How to protect yourself against identity theft

identity theft

We’ve all read or heard stories about people who have had their lives turned upside down after falling victim to an identity thief. If you’ve ever wondered how identity theft works, and how to prevent it from happening to you, the following information should prove helpful.

Identity theft occurs when someone steals personal information from another party and uses that information to fill out credit card applications, apply for mortgages and shop until they drop. Unfortunately, by the time the unsuspecting victim catches on, the identity thief has already stolen thousands of dollars and left the other person’s credit in shambles. The nightmare doesn’t end when the theft is detected, either. It can be a long frustrating process to clean up the mess. Don’t let this happen to you, take the proper steps to prevent identity theft.

An Identity thief can:

  • Dig through your trash and recycled papers looking for personal information that yields clues to your identity.
  • Steal your mail and learn account numbers, passwords, salary and credit information.
  • Issue changes of address in your name.
  • Fill out credit applications in your name.
  • Steal personal records from your place of employment.
  • Steal your purse or wallet in order to learn more about you.
  • Hack into business and personal computers.
  • Take out car, boat, home or other loans in your name.
  • Open bank accounts in your name and write fraudulent checks.
  • Use your name, address and social security number if he or she is arrested.

An identity thief can be anyone. It can be someone at your place of employment, bank, department store, or credit card agency. In addition, he or she can also pose as a government worker, representative of your credit card company, even a customer service agent from your Internet provider. Scary, isn’t it?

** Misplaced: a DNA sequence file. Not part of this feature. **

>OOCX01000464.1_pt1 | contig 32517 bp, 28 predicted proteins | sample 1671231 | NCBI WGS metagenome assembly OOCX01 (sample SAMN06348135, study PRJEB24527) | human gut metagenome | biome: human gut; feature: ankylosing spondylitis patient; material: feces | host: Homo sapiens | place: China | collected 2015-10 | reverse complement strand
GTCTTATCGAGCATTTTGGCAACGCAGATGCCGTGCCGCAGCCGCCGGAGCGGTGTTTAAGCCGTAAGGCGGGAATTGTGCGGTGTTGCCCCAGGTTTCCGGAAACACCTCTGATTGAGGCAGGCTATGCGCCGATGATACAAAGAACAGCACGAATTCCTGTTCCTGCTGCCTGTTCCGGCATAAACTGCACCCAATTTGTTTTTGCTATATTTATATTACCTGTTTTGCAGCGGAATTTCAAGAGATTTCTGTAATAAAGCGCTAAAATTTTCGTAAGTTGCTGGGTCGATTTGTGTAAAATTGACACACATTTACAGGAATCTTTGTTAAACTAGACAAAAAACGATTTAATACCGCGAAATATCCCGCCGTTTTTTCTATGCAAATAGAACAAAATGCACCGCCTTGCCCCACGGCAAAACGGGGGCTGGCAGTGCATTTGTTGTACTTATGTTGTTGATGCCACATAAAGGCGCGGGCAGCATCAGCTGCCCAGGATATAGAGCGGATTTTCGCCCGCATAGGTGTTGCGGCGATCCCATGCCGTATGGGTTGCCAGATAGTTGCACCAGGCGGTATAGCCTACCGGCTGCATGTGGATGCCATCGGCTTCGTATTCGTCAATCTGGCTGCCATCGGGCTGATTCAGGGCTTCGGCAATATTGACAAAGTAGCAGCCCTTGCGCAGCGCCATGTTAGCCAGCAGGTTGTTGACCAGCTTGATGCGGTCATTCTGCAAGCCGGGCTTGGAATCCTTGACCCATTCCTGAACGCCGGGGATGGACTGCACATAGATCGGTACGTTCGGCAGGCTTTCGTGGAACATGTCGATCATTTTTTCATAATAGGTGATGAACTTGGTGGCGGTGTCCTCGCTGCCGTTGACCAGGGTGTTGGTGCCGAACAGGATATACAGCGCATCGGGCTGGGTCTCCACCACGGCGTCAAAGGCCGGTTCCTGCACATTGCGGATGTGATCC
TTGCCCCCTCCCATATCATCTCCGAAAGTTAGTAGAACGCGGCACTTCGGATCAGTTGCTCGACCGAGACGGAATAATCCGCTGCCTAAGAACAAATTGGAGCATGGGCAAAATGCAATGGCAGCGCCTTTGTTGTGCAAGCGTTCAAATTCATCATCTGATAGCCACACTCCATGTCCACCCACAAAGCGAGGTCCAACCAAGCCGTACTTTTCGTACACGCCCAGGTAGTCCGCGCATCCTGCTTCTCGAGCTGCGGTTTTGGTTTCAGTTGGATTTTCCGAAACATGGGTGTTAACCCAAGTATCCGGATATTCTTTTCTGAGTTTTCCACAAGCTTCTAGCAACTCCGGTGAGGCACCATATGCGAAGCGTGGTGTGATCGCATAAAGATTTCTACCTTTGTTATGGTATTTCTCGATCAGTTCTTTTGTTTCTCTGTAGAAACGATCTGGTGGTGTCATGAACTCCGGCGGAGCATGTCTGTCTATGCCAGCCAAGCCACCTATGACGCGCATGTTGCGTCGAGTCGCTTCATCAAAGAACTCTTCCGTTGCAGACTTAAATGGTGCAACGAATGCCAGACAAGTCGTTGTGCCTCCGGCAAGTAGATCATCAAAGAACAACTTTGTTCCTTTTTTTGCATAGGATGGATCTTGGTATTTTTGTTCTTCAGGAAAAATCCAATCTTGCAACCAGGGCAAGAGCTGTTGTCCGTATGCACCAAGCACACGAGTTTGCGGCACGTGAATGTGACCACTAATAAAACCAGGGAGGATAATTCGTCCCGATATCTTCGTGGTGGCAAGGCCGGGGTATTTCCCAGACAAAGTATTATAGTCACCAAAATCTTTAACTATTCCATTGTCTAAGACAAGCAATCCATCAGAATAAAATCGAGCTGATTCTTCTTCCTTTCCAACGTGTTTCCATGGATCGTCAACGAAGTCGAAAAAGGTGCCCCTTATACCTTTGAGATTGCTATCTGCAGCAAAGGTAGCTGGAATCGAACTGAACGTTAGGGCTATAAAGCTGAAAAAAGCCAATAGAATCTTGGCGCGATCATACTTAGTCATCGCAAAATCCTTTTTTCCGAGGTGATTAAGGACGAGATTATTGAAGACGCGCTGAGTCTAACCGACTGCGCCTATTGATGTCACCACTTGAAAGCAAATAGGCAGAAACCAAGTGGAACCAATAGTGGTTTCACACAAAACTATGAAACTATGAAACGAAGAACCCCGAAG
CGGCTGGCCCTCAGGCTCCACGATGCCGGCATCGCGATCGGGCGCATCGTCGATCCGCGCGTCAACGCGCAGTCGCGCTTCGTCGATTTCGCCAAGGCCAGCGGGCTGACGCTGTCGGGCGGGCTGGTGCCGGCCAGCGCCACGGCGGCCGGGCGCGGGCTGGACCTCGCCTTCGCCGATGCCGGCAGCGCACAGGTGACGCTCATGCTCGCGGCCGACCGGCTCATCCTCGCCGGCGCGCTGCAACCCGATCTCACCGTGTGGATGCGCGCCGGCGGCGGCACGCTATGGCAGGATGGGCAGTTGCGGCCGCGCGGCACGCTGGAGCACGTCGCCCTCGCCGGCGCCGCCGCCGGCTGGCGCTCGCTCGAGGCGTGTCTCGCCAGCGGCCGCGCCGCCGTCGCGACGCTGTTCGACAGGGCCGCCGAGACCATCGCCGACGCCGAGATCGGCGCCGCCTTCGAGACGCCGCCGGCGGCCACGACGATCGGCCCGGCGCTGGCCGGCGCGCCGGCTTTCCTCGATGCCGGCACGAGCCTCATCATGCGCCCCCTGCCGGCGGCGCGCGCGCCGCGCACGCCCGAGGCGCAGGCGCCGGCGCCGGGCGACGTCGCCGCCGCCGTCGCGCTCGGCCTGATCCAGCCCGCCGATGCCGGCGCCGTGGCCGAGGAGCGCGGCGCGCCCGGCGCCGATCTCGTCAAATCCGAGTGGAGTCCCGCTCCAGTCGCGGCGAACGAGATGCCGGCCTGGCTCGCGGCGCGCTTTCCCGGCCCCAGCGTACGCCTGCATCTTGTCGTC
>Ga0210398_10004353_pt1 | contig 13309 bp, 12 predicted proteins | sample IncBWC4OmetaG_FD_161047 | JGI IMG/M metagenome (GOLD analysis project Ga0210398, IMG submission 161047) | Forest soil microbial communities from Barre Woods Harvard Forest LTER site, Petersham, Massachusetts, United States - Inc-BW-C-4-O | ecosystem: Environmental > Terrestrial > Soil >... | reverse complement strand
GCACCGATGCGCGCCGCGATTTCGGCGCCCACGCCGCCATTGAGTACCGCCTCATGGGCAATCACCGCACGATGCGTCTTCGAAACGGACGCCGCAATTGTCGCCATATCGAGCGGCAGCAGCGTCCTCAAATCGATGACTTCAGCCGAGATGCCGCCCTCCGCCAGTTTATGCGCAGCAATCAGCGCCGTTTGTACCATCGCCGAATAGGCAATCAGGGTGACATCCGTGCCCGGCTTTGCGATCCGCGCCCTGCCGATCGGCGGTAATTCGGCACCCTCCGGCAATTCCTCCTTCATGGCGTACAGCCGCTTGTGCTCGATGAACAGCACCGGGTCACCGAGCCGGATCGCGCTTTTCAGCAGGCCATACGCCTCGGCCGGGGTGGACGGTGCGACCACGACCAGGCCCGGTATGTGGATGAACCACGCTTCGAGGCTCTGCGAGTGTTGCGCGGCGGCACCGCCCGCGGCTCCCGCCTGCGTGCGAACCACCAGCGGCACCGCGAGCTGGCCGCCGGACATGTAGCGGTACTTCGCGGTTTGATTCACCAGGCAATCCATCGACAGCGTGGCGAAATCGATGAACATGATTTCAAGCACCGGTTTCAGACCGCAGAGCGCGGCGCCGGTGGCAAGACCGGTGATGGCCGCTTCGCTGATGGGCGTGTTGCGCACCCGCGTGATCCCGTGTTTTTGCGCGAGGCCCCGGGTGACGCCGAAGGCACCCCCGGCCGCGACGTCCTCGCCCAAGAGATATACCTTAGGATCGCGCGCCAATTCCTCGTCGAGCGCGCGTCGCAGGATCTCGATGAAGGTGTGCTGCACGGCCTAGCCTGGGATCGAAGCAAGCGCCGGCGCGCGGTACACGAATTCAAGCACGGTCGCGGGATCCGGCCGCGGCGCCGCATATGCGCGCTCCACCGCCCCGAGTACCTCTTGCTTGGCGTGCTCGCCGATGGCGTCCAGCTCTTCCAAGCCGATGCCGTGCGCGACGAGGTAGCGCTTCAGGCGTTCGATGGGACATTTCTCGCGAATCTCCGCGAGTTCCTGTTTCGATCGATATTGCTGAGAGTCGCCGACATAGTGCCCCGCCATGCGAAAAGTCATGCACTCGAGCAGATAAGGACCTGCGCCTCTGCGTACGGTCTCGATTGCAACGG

It’s important to be aware of the signs of identity theft. By knowing what to look for, you’ll be able to detect the problem immediately instead of finding out after serious damage has been done to your credit. Scrutinize all banking and credit card statements for fraudulent charges or withdrawals. Make sure you’re receiving all your mail.

If you fail to receive an invoice or statement, this can mean an identity thief has changed your address. Even if your mail is late by a few days, you should call the company to check on the address. Never be afraid of becoming a pest. Since an identity thief won’t pay the bills, you may receive calls from bill collectors soliciting payment. This is another red flag and should not be taken lightly. If in doubt, request a copy of your credit report.

So how does one safeguard oneself against identity theft?

  • If your purse or wallet is stolen, or your house burglarized, immediately contact your credit card company and bank to cancel your old accounts and passwords. Have new accounts issued in your name?